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Destination: Dewsbury – Review

Destination: Dewsbury is a laugh-out-loud comedy from the mind of the young genius known as Jack Spring. Spring has an abundance of talent, and is destined to become a major British director. This is a director and writer who understands what makes good comedy, and appreciates the craft.

Born in 1996 (yes, you read that correctly), Spring grew up under the wing of Directors such as Guy Ritchie, Edgar Wright and Wes Anderson. He enjoyed success throughout his teenage years and after representing the UK at Union de Cinema Internationlaze 2014 Spring was offered the chance to direct his debut feature, Destination: Dewsbury. The film is released on the 1st March, and is worth checking out for those who are fans of films like Shaun of the Dead, The Hangover and sitcoms such as The Inbetweeners and Spaced.

The film starts in the 80s (back when, ”Freddo’s only cost two pence”) where we join five friends who are your typical troublemakers at school, the kind of lads who love a bit of banter. Flash forward twenty years on and they’re stuck in dead-end jobs and bad relationships. Our narrator is Peter (Matt Sheahan), who has somehow ended up teaching in the school that he used to attend back when he was in his youth. Peter has become somewhat isolated from his merry gang, and it isn’t until he receives word that Frankie (the leader of the group) is now on death’s door.


Like all good comedy road trip movies, Peter decides to get the gang back together in order for them to visit Frankie for one last time. There’s Gaz (Dan Shelton) a doting husband and dad, who isn’t the sharpest tool in the shed. There’s Smithy (Tom Gilling) who is a hopeless romantic still living with his mum. And there’s Adam (David J. Keogh), a big time banker who swears like a sailor and is caught up in a dodgy deal with the Russian mafia. Reunited after all these years, the gang proceed on their journey only to encounter strange coach drivers, a hotel for BDSM loving tourists and a creepy, stalker ex-classmate who doesn’t know the meaning of ‘personal space’.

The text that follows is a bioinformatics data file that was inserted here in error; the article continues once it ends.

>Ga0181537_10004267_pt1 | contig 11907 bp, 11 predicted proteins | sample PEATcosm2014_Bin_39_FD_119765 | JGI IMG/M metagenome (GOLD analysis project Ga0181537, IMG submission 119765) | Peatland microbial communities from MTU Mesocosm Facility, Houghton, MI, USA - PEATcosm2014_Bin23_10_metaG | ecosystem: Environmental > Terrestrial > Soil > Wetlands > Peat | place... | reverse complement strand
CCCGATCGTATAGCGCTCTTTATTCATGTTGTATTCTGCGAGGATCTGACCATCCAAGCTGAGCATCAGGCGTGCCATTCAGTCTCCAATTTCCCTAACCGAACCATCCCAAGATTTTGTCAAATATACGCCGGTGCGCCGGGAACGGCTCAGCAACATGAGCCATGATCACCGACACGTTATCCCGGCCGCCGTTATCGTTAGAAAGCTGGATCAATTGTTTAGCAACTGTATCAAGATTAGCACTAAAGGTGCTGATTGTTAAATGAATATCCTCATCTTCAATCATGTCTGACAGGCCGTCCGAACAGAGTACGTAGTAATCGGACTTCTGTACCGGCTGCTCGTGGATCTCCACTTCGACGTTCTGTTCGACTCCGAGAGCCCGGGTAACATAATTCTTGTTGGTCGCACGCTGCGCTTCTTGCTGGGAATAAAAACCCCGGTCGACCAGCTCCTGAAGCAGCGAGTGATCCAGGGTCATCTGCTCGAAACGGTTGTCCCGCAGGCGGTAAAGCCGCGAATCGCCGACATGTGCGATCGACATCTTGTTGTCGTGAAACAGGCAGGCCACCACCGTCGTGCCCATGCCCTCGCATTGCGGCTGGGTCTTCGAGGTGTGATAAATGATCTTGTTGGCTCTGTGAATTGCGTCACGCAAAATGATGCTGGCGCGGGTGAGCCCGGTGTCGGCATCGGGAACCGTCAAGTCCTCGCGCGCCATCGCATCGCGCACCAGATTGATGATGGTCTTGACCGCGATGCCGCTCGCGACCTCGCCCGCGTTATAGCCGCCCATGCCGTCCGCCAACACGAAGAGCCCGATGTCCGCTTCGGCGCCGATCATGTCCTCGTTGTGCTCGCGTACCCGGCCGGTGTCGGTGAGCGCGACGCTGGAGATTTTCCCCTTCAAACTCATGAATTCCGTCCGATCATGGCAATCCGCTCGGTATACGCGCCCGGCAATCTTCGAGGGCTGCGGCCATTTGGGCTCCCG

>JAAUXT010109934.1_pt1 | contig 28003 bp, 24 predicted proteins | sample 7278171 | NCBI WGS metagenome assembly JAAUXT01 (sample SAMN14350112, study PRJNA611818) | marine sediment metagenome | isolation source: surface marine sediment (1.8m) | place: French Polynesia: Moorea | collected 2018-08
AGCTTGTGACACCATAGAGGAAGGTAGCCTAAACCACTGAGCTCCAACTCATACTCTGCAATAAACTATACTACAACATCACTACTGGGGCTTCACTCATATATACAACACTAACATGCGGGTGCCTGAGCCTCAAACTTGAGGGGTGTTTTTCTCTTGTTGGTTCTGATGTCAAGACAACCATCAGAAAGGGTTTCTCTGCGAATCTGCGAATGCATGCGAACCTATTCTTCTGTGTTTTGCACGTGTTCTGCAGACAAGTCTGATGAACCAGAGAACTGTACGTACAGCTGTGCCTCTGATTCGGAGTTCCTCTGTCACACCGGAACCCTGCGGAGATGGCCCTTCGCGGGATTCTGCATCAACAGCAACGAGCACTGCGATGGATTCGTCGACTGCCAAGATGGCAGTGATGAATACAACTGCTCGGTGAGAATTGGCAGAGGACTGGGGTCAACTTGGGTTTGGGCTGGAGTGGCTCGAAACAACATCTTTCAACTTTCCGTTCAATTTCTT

There’s a lot to like about Destination: Dewsbury, with its crude language and larger-than-life situations. Certain events that occur are the type that only take place within the world of fiction, but the film’s absurdness makes it even more enjoyable. This is the type of film that those who are easily offended with might not enjoy. So beware of this, and if you have a weak stomach then maybe fast forward a certain scene involving a toilet.

Spring clearly has an ear for dialogue. These characters often exchange insults at each other which will most likely shock your grandma. But you can’t help but laugh at some of the lines which are said because they are so outlandish.

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The film’s performances are strong, with Keogh standing out as the most memorable with his extremely angry banker, Adam. Keogh’s character is the most developed, and towards the end of the film, our impression of him changes. Sheahan is amusing as the stuck-up Peter, but his character can be very irritating at times. The other characters seem a little clichéd in places, and under-developed, but the actors deliver decent performances.

The film was shot mostly in Yorkshire, and there’s something rather comforting about watching a film set in the UK. Some who aren’t familiar with the UK, may not get certain references (I suspect some are you are wondering what a ‘Freddo’ is exactly), and the humour may not be your cup of tea. This isn’t your typical British ‘Richard Curtis/Hugh Grant’ comedy. As previously mentioned, the film’s lewd comedy is hard to handle in certain places, but I suspect it will appeal to many viewers out there.

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There’s a few grumbles to be had. Firstly, the film has a rather short runtime of just 86 minutes long, which was a shame as I was left wanting more. In some places the film’s narrative seemed a little too familiar and formulaic. When the film lets loose, and becomes more unpredictable then it is a lot more fun. The film had a low budget of just £150,000, and sometimes this can be seen with the choice of locations or production design, but what low budget film doesn’t suffer from this issue?

There are laughs-a-plenty to be had here, and I laughed so hard at one certain scene that I nearly choked on my tea! Overall, Destination: Dewsbury is a very strong debut film and something that Spring should be immensely proud of.


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